Do your genetics make you a pressure cooker?


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How can we use our genetics to fight the temperature changes we are experiencing this summer? Genetic testing can give you the answer

On particularly hot days, such as those we are currently experiencing, it is common to find difficulties in falling asleep, higher levels of irritability, greater personal and work-related stress, lower levels of assertiveness and an increase in aggressive behavior. Knowing the genetic predisposition to temperature sensitivity can greatly help to be more cautious and foresighted in the face of sudden changes in temperature.

Sweating is a mechanism for regulating body temperature. It is a process regulated by our nervous system and is activated involuntarily when our body requires it. We could say that it is a mechanism that protects us from becoming a pressure cooker from which heat is unable to escape.

The process starts when sweat is expelled through the pores of the skin due to the secretion of certain glands. This sweat is a liquid that requires heat to evaporate, so our body uses the heat present in the skin to evaporate these fluids. Thanks to this, our skin releases accumulated energy in the form of heat and cools our body, dissipating up to 27% of our body heat.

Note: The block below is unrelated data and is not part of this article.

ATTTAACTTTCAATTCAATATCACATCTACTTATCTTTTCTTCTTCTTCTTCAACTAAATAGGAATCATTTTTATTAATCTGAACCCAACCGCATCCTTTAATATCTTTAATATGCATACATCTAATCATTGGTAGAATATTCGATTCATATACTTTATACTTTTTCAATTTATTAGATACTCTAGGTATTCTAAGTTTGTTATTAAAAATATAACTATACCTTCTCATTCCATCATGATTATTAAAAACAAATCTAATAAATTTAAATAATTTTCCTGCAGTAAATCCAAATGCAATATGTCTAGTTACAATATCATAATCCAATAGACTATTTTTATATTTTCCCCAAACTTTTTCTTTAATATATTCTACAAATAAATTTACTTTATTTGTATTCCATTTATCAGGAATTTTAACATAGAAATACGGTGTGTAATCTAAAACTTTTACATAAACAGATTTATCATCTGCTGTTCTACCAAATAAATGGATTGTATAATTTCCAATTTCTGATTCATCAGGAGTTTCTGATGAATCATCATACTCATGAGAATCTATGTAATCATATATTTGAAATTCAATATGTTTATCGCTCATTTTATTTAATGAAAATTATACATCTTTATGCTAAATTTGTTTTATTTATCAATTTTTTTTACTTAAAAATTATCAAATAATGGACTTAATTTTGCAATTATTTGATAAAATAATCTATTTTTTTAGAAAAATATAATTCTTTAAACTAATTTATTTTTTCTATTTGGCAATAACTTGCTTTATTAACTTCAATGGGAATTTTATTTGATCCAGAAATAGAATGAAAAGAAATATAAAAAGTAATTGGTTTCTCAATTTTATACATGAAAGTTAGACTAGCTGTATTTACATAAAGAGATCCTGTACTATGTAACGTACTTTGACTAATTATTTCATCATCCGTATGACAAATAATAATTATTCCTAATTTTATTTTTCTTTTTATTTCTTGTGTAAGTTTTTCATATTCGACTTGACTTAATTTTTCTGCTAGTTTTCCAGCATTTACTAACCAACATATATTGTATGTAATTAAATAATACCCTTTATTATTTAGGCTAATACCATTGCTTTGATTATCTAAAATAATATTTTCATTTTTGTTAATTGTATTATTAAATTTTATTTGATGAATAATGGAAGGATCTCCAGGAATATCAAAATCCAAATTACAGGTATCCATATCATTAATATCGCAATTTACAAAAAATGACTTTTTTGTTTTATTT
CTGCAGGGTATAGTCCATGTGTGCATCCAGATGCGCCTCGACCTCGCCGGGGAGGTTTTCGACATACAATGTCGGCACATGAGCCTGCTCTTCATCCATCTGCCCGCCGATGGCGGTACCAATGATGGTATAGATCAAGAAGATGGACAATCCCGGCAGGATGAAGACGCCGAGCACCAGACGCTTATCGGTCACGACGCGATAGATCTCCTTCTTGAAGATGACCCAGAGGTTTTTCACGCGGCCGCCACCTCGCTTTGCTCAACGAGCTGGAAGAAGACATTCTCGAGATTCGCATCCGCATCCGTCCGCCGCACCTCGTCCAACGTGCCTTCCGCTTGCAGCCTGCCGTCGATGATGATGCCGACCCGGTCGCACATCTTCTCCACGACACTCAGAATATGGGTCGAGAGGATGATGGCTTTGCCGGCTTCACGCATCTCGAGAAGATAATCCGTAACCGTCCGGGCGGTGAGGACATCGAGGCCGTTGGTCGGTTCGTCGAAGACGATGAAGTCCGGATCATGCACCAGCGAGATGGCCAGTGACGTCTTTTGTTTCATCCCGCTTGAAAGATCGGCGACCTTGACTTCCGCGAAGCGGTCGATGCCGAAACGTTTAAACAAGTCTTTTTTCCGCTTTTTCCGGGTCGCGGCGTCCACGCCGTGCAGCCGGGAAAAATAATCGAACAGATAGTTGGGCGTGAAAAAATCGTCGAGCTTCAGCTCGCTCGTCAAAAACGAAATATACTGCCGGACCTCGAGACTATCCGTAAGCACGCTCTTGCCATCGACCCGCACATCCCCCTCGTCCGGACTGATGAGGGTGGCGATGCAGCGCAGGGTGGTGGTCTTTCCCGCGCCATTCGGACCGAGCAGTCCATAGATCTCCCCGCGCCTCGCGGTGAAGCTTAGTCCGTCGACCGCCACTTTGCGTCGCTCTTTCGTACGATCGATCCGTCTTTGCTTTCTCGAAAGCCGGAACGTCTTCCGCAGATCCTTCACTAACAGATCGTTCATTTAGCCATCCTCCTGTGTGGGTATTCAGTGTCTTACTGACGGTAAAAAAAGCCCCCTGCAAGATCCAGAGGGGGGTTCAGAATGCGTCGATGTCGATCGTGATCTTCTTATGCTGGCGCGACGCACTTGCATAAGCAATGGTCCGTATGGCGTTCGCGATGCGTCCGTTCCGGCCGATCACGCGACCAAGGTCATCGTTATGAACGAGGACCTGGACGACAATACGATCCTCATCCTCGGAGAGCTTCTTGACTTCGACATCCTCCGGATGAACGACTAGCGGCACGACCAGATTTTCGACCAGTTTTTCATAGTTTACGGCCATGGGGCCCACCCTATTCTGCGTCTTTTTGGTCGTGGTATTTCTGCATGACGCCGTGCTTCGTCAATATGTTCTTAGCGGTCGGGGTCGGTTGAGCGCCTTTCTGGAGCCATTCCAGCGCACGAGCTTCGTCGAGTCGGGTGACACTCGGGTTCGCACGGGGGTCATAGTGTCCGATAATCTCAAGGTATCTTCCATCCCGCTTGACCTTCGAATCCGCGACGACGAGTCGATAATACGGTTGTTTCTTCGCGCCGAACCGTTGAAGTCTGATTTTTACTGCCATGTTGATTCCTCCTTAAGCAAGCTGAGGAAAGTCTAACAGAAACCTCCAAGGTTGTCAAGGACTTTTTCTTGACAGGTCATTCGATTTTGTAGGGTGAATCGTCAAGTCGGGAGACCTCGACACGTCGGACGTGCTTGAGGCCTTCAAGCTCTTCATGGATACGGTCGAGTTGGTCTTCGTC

Now, what is it that allows or signals our body to initiate a sweating process to regulate temperature? The signal received by the thermoreceptors located in our skin. Thermoreceptors are nerve endings that allow us to detect temperature variations (either because we quickly burn ourselves with a baking tray or because we are suffering from sunstroke while sunbathing on the beach). Heat perception is a process influenced to a certain extent by genetics, since, in essence, our perception of heat will depend on the type of thermoreceptor we possess and the quantity existing in a given space.